Are oil super majors falling behind the competition?

Oil super majors' performance hasn't been very impressive of late, Alic writes. They might have to get smaller to get bigger if they wish to avoid being rendered irrelevant by the growing ranks of juniors, she adds. 

Gerald Herbert/AP/File
An oil rig is seen in the Gulf of Mexico near the Chandeleur Islands, off the southeastern tip of Louisiana. Right now, the only clear benefit of the oil super majors is their technology development capabilities, Alic writes.

The oil super majors haven’t done anything terribly impressive in the past five years—a period that has seen the juniors shine in places like Iraqi Kurdistan, and even in Texas.

This is what happened in the late 1990s to create the super majors we have today:

•    BP Plc (NYSE: BP)took over Amoco and Arco
•    Exxon (NYSE: XOM)acquired Mobil
•    Total SA acquired Fina and Elf
•    Conoco (NYSE: COP)and Phillips merged
•    Chevron (NYSE: CVX) and Texaco merged

That worked then, but it may not be working now. The performance of these giants hasn’t been that impressive of late. There have been production gains, but they haven’t been significant and since the massive wave of mergers, these companies haven’t really grown in any noticeable way. More importantly, most of the bottom line improvement has been because of gas, not oil.

Today, the most significant work is being done by the juniors in Africa, the Middle East and North America even offshore where it’s more expensive. 

Some of the more notable ambitious juniors include: (Related Article: The Petroleum Rollercoaster)

•    Canadian-based Africa Oil – operating in Somalia (Puntland) and Kenya
•    Tullow with its big finds in Kenya (and Africa Oil’s partner there)
•    Turkey’s Genel Energy – the key operator in Iraqi Kurdistan and the first explorer Somaliland
•    UK-listed Heritage Oil – pushing ambitiously into the majors’ game in Nigeria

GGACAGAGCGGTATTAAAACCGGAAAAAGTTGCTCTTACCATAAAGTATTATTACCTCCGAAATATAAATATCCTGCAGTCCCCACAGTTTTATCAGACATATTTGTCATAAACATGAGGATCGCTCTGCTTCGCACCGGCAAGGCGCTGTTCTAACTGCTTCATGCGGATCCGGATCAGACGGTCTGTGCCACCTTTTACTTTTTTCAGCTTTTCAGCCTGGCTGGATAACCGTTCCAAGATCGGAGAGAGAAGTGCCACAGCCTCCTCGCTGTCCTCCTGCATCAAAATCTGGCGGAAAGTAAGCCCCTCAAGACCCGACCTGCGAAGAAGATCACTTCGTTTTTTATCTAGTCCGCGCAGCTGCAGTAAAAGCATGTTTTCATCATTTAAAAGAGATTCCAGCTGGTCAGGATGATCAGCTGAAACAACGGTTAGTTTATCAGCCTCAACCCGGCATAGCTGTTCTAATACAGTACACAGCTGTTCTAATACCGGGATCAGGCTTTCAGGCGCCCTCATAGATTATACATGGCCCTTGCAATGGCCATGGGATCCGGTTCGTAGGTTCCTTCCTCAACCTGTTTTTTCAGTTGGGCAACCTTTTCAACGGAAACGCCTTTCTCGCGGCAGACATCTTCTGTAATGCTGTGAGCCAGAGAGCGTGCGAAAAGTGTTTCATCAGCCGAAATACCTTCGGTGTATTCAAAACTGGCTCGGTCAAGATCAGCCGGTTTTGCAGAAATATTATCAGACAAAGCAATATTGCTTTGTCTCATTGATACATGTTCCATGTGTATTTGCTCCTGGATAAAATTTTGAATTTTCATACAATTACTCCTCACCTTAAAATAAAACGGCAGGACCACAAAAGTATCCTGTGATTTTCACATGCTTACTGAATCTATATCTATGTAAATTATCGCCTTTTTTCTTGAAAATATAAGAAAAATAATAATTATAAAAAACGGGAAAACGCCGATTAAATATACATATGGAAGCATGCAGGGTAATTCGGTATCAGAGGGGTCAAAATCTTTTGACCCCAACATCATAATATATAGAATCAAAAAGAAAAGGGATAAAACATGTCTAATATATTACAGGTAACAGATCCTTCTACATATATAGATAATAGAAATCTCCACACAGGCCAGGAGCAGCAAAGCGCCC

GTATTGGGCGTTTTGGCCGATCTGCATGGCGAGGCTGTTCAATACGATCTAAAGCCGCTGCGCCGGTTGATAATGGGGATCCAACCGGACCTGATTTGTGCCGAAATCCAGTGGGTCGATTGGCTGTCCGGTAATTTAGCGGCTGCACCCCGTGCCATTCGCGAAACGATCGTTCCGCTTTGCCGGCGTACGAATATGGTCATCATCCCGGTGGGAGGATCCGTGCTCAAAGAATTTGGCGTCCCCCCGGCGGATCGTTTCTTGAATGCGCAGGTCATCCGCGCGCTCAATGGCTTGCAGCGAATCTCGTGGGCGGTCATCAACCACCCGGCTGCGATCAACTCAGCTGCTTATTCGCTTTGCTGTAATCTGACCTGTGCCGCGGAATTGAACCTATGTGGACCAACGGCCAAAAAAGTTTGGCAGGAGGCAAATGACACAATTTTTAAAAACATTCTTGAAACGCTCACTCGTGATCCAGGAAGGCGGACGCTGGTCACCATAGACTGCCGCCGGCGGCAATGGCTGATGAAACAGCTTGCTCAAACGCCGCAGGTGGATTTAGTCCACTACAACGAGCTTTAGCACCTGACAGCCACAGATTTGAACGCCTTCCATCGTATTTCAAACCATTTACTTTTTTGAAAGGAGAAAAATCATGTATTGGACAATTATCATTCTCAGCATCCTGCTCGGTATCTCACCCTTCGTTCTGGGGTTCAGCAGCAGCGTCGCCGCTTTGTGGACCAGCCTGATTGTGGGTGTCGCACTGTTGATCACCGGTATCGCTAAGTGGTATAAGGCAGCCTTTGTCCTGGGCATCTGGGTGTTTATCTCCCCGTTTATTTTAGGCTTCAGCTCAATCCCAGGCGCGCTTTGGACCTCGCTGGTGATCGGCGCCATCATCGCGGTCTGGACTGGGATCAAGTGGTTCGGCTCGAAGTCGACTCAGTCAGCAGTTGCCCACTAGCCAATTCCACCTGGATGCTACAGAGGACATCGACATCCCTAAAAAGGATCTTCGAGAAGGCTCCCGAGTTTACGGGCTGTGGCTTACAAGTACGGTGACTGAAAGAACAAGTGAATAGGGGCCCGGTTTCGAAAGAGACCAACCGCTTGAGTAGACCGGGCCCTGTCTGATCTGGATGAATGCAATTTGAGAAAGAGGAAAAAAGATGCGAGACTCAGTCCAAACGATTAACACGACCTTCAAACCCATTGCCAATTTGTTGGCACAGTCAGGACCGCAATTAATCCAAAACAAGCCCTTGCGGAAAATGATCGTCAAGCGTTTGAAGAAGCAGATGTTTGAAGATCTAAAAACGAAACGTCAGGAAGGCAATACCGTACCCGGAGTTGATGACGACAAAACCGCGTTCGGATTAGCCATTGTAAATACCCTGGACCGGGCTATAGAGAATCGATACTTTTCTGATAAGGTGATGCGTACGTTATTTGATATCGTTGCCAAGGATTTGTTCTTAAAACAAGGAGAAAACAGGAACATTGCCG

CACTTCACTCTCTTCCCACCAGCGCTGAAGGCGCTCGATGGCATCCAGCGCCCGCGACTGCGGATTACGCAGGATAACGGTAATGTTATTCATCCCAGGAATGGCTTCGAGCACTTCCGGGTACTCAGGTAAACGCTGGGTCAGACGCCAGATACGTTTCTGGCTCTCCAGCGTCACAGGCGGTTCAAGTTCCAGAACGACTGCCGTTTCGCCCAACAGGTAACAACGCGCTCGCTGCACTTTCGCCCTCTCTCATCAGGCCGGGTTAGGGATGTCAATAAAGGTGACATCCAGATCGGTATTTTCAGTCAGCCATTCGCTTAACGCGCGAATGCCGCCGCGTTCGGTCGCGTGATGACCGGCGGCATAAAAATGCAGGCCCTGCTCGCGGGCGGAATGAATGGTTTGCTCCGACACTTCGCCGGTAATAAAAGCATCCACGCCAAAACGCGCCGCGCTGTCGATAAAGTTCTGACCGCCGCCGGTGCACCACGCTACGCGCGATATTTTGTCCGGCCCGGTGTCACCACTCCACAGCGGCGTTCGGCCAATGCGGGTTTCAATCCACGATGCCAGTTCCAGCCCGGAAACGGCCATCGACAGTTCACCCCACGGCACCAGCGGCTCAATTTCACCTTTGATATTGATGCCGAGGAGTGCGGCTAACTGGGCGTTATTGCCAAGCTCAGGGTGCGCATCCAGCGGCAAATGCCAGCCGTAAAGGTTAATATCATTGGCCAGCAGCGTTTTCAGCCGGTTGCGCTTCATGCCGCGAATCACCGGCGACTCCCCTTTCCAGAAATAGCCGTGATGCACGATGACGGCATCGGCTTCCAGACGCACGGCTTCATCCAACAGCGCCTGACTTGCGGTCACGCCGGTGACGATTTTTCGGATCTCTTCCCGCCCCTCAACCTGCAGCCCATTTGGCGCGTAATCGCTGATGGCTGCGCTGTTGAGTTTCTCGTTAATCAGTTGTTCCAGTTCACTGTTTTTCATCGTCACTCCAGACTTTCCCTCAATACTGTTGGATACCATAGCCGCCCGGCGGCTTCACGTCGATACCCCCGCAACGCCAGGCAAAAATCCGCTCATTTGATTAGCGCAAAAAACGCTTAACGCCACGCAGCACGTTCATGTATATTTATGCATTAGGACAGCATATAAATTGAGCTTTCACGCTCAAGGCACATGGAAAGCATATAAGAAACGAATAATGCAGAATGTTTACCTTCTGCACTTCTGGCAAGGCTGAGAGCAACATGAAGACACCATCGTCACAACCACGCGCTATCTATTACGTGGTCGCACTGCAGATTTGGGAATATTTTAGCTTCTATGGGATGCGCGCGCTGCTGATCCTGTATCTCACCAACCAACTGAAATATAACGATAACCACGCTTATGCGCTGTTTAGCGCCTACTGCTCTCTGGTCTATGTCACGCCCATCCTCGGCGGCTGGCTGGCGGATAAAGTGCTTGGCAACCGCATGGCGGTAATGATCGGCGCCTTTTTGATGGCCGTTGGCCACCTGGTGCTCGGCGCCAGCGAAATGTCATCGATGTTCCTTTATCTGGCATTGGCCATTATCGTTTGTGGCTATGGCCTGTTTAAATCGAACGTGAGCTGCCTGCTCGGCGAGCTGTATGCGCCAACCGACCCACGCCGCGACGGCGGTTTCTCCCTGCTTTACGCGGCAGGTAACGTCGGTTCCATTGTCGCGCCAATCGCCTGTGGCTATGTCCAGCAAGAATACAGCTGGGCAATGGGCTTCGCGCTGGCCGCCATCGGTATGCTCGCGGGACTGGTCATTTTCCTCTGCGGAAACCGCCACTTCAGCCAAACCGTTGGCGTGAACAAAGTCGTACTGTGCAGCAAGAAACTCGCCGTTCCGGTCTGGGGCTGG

•    Canada’s Emperor Oil – operating in Sudan and Turkey

These are the new exploration champions, and while the smaller juniors’ major goal is to be bought out by a major, the larger juniors may go it alone and they’ve been very successful so far.

In Iraqi Kurdistan, it was the juniors who got there first; the majors followed suit once they saw the potential based on junior exploration and development.

Here are the top 10 performing juniors for 2012 listed on the TSX Venture Exchange:

1.    Emperor Oil (TSXV:EM); current price: $0.41;  year-to-date gain: 561.54 percent
2.    Africa Oil (TSXV:AOI); current price: $6.75;  year-to-date gain: 323.42 percent
3.    PetroAmerica Oil (TSXV:PTA); current price: $0.35; year-to-date gain: 238.10 percent
4.    Wellstar Energy (TSXV:WSE.H); current price: $0.15; year-to-date gain: 211.11 percent
5.    Primeline Energy Holdings (TSXV:PEH); current price: $0.57; year-to-date gain: 171.43 percent
6.    Kingsland Energy (TSXV:KEC); current price: $0.54; year-to-date gain: 170.00 percent
7.    Petromin Resources (TSXV:PTR); current price: $0.10; year-to-date gain: 150.00 percent
8.    Eaglewood Energy (TSXV:EWD); current price: $0.43; year-to-date gain: 145.71 percent
9.    Bayshore Petroleum (TSXV:BSH); current price: $0.33; year-to-date: 113.33 percent
10.  Contact Exploration (TSXV:CEX); current price: $0.33; year-to-date: 113.33 percent

Right now, the only clear benefit of the super majors is their technology development capabilities.

So what is a super major to do? They are going to have to engage in a solid fitness regime, shed some pounds and tone some muscles. They might have to get smaller to get bigger if they wish to avoid being rendered irrelevant by the growing ranks of juniors with solid management teams, an eye for exploration potential and a new no-risk-is-too-scary attitude.

Original source: http://oilprice.com/Energy/Crude-Oil/Super-Majors-Need-to-Step-Up-Their-Oil-Game.html

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